IS JALAN Masjid India, KL's oldest shopping hubs rapidly losing its identity as an Indian shopping haven to become a hub for piracy? BAVANI M reports.
JALAN Masjid India, popularly known as India Street in tourism brochures, has long been known as Kuala Lumpur's oldest shopping hub.
It is a popular enclave for Indian food, jewellery, spices and textiles and Indian music.
Yet, if one were to visit the street today, there is something very different about the area, as it seems to be missing a vital element that used to make it a popular shopping hub.
Newcomers may not be able to see it, but old timers are aware of the problem.
“The street is losing its identity,'' said 70-year-old Meenachi, who has been selling jasmine flowers in the area for almost 30 years.
“Back in the old days, this place was famous for 'Indian things' and it was the place to go for those looking for Indian textiles and garments,'' she explained.
Today, however, there is a change in the face of traders in the area.
There seems to be more non-Indian traders in the neighbourhood.
“The area was like a magnet, pulling in traders from all over the place, a centre of trade back in the days of my father,'' said Datuk Ameer Ali Mydin, owner of Mydin wholesale emporiums and supermarkets.
“Back then, when people were to visit Kuala Lumpur, the desired shopping destination was Jalan Masjid India,'' he said.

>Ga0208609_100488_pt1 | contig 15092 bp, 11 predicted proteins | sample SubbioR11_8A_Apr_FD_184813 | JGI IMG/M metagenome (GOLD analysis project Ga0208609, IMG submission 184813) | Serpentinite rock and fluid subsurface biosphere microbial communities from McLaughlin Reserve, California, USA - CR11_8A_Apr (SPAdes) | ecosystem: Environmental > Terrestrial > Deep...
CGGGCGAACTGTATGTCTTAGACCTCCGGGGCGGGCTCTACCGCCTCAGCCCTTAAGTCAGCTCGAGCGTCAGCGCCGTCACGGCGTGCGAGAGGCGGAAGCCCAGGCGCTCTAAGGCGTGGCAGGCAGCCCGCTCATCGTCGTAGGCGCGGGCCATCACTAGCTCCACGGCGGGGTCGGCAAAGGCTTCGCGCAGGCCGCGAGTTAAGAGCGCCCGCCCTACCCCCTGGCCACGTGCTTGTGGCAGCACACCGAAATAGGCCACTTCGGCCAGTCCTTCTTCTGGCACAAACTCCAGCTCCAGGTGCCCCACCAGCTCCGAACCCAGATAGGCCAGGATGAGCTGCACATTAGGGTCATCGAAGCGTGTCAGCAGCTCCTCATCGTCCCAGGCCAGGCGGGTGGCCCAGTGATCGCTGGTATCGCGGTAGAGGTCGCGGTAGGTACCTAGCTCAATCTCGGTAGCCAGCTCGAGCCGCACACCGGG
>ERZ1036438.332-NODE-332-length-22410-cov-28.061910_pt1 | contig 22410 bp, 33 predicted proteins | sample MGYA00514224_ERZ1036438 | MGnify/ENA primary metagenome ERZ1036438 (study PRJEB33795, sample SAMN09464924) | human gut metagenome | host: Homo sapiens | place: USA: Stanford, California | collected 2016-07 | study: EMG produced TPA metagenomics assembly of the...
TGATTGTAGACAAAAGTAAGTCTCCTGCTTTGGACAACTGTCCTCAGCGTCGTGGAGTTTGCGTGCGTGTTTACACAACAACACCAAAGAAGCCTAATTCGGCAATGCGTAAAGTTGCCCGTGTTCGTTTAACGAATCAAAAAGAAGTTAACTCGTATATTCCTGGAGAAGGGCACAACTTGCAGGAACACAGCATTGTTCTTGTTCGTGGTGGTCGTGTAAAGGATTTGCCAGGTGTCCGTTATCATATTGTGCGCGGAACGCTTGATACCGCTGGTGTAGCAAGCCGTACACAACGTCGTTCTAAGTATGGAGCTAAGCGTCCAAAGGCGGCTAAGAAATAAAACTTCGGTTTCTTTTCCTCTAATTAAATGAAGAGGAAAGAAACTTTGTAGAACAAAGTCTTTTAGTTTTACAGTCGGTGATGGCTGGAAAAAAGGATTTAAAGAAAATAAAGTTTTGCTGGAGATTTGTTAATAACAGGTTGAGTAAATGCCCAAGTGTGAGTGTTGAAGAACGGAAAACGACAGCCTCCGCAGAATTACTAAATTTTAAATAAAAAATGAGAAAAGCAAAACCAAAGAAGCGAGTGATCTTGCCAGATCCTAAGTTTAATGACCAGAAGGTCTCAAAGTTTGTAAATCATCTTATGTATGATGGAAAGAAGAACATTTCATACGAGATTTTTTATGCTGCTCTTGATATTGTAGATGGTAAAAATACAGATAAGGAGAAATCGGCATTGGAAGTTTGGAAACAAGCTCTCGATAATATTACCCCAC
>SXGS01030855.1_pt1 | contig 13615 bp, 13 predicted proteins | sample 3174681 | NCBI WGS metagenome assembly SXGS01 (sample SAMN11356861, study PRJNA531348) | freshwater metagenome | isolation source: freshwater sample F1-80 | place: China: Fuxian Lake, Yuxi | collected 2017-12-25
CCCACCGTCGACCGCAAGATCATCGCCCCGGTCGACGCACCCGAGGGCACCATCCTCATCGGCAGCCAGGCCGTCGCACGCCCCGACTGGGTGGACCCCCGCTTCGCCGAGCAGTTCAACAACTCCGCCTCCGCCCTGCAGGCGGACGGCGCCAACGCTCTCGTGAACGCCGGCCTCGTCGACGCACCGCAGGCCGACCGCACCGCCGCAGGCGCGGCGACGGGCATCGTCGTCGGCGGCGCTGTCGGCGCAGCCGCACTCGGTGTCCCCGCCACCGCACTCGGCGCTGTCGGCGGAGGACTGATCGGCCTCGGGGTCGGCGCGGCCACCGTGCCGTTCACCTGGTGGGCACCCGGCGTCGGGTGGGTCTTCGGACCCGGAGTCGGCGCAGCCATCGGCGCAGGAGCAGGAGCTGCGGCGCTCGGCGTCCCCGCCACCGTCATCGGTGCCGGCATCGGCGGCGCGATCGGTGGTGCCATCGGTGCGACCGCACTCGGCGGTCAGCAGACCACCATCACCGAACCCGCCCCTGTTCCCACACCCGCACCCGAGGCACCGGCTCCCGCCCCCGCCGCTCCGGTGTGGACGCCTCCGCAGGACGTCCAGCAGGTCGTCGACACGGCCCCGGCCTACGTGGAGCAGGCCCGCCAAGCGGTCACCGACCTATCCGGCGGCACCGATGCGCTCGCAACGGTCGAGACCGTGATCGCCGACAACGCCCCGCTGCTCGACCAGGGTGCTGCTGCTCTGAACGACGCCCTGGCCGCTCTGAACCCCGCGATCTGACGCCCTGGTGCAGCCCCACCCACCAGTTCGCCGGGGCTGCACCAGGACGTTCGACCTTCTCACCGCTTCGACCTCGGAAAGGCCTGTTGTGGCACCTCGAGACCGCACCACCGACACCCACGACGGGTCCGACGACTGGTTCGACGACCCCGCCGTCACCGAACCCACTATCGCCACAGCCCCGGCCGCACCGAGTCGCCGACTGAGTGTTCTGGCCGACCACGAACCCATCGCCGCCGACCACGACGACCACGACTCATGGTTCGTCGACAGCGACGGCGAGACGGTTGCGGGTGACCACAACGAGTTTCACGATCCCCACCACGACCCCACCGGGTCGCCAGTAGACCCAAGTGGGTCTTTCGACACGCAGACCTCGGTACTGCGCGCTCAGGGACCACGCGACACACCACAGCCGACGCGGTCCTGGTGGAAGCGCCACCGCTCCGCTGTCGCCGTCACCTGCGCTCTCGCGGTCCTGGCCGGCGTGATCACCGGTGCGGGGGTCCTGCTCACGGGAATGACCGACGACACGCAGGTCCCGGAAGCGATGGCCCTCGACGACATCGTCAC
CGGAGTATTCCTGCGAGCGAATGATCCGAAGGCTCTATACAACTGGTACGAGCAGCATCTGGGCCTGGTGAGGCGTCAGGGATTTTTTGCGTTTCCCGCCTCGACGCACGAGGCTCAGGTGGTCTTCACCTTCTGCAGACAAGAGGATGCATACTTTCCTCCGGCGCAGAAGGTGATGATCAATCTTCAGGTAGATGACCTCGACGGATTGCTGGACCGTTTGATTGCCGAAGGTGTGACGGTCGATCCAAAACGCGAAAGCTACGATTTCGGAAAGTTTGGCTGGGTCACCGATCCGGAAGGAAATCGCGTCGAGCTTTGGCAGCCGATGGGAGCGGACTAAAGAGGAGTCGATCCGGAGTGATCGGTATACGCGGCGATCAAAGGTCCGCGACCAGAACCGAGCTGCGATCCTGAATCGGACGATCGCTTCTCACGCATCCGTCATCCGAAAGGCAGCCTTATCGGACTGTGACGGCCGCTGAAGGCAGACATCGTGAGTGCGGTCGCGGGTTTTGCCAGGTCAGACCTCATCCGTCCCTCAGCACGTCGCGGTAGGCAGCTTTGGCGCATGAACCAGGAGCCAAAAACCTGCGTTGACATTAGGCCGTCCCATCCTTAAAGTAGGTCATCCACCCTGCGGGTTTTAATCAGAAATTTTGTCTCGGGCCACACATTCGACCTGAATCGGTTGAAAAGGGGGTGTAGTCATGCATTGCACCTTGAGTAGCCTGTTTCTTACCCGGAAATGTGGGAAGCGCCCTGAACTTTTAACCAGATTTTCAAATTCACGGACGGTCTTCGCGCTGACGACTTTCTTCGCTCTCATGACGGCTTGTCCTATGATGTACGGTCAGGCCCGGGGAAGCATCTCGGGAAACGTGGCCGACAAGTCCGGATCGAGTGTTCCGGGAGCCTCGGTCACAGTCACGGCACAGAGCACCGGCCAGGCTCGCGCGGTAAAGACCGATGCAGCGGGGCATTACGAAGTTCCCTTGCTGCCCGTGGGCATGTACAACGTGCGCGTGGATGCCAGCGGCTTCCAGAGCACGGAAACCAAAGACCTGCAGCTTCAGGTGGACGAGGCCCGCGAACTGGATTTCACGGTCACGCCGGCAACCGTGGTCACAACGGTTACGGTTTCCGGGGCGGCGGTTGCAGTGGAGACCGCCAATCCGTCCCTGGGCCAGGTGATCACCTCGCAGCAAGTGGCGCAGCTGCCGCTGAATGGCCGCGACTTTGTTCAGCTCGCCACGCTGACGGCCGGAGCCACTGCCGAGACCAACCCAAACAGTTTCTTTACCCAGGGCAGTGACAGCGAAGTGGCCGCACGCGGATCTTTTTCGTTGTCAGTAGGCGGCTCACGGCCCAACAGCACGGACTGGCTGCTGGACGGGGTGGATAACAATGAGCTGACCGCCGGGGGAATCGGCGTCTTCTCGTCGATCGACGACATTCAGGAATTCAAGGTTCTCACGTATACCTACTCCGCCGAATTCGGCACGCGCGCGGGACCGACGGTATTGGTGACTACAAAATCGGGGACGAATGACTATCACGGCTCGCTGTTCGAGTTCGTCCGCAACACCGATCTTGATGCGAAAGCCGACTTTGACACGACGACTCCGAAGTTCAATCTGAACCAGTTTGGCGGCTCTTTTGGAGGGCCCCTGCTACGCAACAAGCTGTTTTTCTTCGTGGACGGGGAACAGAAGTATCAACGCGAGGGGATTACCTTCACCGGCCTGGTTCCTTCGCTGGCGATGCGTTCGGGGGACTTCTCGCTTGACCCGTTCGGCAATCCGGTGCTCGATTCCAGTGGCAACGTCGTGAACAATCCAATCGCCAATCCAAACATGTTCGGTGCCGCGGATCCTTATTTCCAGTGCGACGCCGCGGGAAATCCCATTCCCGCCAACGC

According to Ameer Ali, over the past 10 years, Jalan Masjid India's popularity changed from being a popular shopping destination for the Indian community to become one that drew in the Malay community as well.
“The pioneer businessmen in the area started accommodating their businesses to suit the new shoppers and Jalan Masjid India soon began to draw in Malay businessmen as well,'' he explained.
Foreigners, including Malays from Singapore and Brunei known for their immense purchasing power, would go on major shopping sprees during the weekends.
The area also attracted a good number of tourists from India, Pakistan, China and the Middle East.
Pioneers welcomed the healthy competition, as most of the smaller businesses were buying their goods from pioneer businessmen like Mydin.
However, this very same competition soon started becoming the very reason that is indirectly killing the popularity of the place.
Many attribute this to the RM10.2 mil upgrade and bazaar project done by Kuala Lumpur City Hall to, supposedly, attract more tourists to the area.
“The bazaar (upgrade) is basically the culmination of the process of Jalan Masjid India slowly losing its identity as one the oldest shopping hubs in Kuala Lumpur,'' said jeweller Syed Akbar Ali of Zeenath Begum Jewellers.
“Firstly, City Hall's idea of building the bazaar to pull in the crowd has in fact turned away the crowd,'' said Syed Akbar.
The main entry point into the street has been closed and the bazaar blocks the street, turning an already congested street into a chaotic place of confusion.
“Jalan Masjid India has been practically cut in half with illegal traders mushrooming at every nook and corner,'' said Syed Akbar.